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Libertarians for Life

From Wikipedia, the free encyclopedia

Libertarians for Life (LFL, L4L) is a nonsectarian group expressing an opposition to abortion within the context of libertarianism. Based in Wheaton, Maryland, Libertarians for Life believes abortion is not a right, but "a wrong under justice".[1]


To explain and defend its stance on abortion, Libertarians for Life argues that:[2]

  1. Human offspring are human beings, persons from fertilization.
  2. Abortion is homicide – the killing of one person by another.
  3. There is never a right to kill an innocent person. Prenatally, we are all innocent persons.
  4. A prenatal child has the right to be in the mother's body. Parents have no right to evict their children from the crib or from the womb and let them die. Instead both parents, the father as well as the mother, owe them support and protection from harm.
  5. No government, nor any individual, has a just power to legally "de-person" any one of us, born or preborn.
  6. The proper purpose of the law is to side with the innocent, not against them.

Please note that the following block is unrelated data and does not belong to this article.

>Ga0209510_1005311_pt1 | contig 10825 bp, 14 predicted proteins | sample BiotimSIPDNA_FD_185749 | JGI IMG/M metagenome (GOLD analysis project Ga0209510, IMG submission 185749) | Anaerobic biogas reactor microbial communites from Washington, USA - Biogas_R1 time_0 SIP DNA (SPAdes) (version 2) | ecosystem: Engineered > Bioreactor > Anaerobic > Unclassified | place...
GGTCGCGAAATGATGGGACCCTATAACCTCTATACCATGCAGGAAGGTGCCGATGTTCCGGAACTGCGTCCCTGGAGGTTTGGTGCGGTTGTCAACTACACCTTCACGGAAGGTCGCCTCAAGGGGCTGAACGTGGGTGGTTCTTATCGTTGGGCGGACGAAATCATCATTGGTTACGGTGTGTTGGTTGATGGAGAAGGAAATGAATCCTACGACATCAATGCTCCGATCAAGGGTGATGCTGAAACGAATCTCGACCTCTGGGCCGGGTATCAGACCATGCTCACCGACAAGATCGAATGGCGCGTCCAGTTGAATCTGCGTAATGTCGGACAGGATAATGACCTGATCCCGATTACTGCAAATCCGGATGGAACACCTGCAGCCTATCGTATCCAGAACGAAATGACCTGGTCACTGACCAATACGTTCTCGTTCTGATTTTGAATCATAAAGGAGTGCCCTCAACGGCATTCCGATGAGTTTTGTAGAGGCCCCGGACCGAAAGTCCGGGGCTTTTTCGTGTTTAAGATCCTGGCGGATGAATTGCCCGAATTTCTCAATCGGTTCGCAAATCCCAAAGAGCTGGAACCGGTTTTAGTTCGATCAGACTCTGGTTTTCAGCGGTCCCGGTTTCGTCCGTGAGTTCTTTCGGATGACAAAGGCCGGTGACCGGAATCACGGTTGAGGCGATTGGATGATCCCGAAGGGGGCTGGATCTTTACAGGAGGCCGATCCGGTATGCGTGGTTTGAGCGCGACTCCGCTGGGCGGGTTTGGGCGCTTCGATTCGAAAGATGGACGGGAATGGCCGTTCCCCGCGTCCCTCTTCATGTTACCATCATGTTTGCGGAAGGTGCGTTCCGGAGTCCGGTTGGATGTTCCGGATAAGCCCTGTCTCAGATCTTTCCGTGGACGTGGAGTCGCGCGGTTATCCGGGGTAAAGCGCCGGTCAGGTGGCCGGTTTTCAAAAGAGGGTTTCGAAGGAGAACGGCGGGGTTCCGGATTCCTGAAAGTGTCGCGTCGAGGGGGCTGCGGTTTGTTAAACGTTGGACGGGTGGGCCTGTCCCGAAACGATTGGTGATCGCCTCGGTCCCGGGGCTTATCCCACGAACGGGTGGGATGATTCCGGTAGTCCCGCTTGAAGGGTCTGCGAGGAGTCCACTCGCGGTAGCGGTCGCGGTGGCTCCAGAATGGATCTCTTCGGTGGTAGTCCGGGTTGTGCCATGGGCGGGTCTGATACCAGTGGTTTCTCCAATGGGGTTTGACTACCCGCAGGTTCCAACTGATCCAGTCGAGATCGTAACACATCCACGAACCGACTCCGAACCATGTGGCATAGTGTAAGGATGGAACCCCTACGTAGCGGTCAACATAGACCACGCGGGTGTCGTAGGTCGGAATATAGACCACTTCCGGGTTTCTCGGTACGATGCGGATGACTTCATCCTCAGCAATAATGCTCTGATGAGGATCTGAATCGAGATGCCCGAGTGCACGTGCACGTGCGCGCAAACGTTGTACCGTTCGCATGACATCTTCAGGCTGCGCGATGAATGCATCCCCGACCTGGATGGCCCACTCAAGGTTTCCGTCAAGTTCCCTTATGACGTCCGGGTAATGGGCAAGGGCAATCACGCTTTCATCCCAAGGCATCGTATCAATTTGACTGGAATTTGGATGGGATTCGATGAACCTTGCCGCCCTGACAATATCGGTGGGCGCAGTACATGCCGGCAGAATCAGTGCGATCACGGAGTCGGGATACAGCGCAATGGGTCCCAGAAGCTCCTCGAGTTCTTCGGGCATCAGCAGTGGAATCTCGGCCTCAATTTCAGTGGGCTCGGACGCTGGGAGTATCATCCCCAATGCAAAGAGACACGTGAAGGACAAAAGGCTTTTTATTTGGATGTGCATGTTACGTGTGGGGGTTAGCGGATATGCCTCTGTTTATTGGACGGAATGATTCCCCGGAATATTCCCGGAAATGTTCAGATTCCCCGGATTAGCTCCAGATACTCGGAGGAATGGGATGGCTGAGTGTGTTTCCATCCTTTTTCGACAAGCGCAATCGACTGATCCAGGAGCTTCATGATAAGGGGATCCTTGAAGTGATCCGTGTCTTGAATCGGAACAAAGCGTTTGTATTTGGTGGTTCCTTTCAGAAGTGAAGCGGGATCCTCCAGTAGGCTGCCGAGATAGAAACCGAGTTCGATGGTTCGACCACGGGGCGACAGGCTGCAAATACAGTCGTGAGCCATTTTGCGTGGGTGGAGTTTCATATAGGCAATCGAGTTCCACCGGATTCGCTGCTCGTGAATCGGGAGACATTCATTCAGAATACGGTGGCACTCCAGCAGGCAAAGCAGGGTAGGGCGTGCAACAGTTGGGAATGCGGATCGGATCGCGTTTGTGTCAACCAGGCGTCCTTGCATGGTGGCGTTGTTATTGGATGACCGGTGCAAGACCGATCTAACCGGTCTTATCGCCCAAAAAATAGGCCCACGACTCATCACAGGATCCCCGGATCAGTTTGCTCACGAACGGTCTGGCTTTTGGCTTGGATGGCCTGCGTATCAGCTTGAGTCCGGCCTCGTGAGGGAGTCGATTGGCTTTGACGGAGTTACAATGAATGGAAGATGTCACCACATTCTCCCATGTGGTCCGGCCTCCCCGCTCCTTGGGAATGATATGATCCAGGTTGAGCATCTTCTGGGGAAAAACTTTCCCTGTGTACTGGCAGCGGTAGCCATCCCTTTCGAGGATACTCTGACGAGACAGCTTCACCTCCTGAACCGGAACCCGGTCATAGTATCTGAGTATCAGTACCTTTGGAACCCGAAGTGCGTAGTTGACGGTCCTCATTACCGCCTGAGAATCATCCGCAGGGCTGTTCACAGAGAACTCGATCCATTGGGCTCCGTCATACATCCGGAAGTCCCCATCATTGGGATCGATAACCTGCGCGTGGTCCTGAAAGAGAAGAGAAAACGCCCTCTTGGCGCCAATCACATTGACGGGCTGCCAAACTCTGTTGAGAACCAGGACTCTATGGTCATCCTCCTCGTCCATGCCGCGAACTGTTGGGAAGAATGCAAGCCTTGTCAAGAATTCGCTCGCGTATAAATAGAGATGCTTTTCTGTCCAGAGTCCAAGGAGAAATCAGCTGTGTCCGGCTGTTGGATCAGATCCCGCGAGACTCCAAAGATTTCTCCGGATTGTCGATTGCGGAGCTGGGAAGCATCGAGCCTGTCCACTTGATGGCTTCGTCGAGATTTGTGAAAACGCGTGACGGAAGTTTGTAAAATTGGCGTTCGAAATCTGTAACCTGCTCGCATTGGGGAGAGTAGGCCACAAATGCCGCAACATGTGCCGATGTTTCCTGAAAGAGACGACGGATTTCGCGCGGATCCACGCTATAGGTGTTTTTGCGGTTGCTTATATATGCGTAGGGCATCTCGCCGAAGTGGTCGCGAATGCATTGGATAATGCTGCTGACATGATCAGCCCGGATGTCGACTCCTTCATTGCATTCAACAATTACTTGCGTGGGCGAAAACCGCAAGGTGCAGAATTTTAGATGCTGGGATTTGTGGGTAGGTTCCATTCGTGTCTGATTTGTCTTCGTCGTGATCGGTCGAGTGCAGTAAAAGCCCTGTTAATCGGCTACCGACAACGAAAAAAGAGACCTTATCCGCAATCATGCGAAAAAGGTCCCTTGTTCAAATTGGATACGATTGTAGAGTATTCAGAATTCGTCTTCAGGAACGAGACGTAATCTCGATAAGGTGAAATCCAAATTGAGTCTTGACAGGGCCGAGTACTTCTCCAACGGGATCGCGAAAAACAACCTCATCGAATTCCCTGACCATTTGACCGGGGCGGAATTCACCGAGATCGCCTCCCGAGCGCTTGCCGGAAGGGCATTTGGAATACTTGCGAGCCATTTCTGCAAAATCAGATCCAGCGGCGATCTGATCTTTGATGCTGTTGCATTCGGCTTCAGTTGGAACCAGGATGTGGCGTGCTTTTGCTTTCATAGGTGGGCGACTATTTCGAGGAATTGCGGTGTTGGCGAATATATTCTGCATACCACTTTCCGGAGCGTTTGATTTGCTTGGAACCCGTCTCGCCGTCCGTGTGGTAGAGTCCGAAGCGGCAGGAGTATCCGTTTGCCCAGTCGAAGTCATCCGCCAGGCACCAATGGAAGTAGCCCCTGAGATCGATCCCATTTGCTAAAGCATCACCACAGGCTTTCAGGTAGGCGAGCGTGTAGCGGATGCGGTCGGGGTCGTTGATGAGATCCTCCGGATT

None of the arguments are based upon religious belief, and are intended to appeal equally to atheists and theists. This is a point of pride for the group, claiming to rely on science and reason, while both pro-life allies and pro-choice opponents use what they view as non-scientific or unreasoned arguments.[2][3][4]


Doris Gordon founded Libertarians for Life in 1976 "because some libertarian had to blow the whistle."[3][5] In 1988, the Libertarians For Life attempted to change the Libertarian Party position on abortion, so it would be similar to the party's 1988 presidential nominee, Ron Paul.[6]

See also


  1. ^ McElroy, Wendy (2002). Liberty for Women: Freedom and Feminism in the Twenty-First Century. Chicago: Ivan R. Dee. pp. 156–57. ISBN 978-1-56663-435-9.
  2. ^ a b "The Libertarian Case Against Abortion". Libertarians for Life. ( Retrieved December 28, 2009.
  3. ^ a b Gordon, Doris (1999). "Abortion and Rights: Applying Libertarian Principles Correctly". International Journal of Sociology and Social Policy. MCB UP Ltd. 19 (3/4): 96–126. doi:10.1108/01443339910788811. ISSN 0144-333X.
  4. ^ Lewis, Larry L. (1997). Proclaiming the Pro-Life Message: Christian Leaders Address the Abortion Issue. Hannibal, Missouri: Hannibal Books. p. 27. ISBN 978-0-929292-84-7.
  5. ^ Bandow, Doug (1994). The Politics of Envy: Statism as Theology. New Brunswick, New Jersey: Transaction Publishers. p. 28. ISBN 978-1-56000-171-3.
  6. ^ Turner, Wallace (September 6, 1987). "Libertarians Pick Ex-Congressman in '88 Bid". The New York Times. p. 135. Retrieved December 28, 2009.
This page was last edited on 16 November 2020, at 13:20
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